In 1963, the Australian government, protector of the morals of the nation, banned the import of James Baldwin’s novel, Another Country. This is hardly surprising.
Although the use of censorship against books and films dealing with matters of sexuality was less common than it had been, this was still the country where Lady Chatterley’s Lover could not be legally imported.
How much less acceptable was a novel dealing with, as one critic, said ‘characters [that] fornicate, take drugs, are homosexuals and express themselves in language one expects from immoral bohemians’; who indulge in public and private violence, basest sexual and emotional betrayals (and that’s just the heroes!), and who, despite all this, are presented not as clinically insane, but as ‘normal’!
But the natives were getting restless. In the Australian Book Review, a number of Australia’s leading literary figures (Geoffrey Dutton, Rosemary Wighton and Max Harris) published an open letter, calling for the ban to be overturned. The book, they admitted, was ‘passionate, emotional and sexually forthright’, but it was far removed from the ‘sub-literature of pornographic intent’. On its literary qualities alone, it deserved to be widely read.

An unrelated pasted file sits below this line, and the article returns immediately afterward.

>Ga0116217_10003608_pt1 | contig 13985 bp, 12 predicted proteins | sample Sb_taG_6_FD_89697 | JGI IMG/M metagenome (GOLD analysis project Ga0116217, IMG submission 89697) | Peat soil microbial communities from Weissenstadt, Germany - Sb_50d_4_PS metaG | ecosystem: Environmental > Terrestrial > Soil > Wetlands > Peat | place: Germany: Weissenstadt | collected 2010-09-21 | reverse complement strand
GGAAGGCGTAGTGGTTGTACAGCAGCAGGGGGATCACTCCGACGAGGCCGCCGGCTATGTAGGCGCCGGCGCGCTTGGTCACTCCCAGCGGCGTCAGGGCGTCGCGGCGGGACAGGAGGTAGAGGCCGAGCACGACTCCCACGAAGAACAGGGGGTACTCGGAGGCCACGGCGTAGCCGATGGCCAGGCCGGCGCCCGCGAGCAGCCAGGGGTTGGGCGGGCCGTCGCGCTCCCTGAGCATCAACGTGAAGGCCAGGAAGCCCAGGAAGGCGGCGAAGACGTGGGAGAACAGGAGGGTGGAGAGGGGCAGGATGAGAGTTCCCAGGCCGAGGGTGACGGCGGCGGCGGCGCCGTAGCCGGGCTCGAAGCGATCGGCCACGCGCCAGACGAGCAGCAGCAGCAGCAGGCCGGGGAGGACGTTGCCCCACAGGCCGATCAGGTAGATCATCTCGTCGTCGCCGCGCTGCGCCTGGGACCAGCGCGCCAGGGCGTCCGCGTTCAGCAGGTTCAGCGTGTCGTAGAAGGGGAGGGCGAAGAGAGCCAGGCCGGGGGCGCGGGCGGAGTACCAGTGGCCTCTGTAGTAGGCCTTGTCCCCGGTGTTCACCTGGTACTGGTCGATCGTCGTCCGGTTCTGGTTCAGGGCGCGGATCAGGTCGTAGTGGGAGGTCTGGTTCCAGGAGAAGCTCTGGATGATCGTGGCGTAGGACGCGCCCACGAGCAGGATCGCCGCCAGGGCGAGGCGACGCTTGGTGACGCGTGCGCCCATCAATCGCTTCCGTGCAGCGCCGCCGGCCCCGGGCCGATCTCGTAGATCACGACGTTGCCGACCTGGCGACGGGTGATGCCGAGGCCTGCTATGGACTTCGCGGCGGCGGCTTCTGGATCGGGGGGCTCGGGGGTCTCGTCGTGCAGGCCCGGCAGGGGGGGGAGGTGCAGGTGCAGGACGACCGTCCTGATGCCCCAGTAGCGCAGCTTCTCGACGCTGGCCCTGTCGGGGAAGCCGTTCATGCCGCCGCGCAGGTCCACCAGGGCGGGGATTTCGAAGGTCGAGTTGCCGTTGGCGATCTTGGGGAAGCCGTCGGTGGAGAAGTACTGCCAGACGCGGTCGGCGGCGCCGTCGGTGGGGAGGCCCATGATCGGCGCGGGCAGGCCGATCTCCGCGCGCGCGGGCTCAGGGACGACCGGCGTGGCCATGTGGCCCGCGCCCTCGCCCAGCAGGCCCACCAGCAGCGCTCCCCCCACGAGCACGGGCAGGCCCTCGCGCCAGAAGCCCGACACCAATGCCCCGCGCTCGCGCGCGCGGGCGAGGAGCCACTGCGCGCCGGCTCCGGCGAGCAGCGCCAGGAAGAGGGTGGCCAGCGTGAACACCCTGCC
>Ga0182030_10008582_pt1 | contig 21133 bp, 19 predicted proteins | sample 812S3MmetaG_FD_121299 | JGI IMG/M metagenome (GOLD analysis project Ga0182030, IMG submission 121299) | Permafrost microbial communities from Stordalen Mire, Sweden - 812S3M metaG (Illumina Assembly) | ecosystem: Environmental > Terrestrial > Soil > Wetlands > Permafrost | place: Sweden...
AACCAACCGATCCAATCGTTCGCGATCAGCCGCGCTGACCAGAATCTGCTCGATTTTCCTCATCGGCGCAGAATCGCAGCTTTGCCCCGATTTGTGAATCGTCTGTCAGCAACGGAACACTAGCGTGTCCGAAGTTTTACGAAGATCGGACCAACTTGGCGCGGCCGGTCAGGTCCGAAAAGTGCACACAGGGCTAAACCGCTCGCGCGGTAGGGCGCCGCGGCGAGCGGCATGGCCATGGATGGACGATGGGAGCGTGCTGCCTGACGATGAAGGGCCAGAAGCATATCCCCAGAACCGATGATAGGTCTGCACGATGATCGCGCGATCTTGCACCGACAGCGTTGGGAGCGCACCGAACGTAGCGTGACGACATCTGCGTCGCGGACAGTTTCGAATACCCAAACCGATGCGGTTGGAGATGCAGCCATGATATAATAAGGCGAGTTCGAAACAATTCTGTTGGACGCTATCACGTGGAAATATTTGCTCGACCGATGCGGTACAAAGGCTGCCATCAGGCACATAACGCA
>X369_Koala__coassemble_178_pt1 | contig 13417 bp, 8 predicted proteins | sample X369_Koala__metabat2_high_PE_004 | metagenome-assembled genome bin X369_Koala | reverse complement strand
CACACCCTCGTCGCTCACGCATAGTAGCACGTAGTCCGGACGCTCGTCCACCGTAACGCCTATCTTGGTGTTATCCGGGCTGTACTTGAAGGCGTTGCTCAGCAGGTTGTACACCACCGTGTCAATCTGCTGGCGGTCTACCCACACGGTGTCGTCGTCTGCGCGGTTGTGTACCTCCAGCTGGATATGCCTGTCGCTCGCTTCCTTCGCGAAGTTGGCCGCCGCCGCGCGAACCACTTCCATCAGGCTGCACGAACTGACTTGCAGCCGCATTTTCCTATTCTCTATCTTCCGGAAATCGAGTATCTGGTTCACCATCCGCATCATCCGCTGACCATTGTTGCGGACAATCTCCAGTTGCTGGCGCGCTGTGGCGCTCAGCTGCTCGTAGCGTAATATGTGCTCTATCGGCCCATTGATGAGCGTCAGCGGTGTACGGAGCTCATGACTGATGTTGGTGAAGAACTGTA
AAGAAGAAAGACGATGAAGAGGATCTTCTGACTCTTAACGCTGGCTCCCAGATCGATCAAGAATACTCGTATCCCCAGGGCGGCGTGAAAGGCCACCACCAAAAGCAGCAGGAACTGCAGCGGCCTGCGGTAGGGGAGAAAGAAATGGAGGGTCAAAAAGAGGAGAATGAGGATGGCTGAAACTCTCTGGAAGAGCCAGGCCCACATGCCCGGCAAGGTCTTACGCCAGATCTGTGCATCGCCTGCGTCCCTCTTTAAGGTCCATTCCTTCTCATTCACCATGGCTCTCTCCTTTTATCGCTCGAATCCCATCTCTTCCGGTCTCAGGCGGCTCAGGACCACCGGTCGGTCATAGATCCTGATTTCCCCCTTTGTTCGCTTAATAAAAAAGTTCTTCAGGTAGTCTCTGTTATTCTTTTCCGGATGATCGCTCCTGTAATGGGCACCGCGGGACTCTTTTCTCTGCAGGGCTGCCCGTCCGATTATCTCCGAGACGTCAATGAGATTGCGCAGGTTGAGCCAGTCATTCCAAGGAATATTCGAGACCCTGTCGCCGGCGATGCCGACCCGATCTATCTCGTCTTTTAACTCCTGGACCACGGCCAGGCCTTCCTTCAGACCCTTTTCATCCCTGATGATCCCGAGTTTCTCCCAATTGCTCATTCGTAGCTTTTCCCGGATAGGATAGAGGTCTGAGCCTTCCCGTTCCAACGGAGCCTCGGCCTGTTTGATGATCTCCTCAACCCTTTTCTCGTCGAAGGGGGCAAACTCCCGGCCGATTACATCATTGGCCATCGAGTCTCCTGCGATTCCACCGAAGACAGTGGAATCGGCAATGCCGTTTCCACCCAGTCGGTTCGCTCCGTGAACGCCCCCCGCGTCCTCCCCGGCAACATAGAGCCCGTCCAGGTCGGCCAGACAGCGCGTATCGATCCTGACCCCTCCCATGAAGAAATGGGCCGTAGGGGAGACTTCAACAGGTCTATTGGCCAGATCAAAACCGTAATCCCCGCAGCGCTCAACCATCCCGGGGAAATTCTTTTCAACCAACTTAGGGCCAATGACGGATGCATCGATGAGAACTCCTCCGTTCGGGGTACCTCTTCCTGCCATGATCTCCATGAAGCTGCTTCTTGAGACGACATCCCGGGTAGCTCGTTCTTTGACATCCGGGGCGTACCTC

But there was also the danger that Australia’s ban would be read as ‘racialist’ in motivation. This was, after all the age of White Australia and the banning of a novel by America’s greatest coloured writer was just asking for trouble. And surely we didn’t want to lumped in the eyes of the world with the only other country to ban this book – Ireland!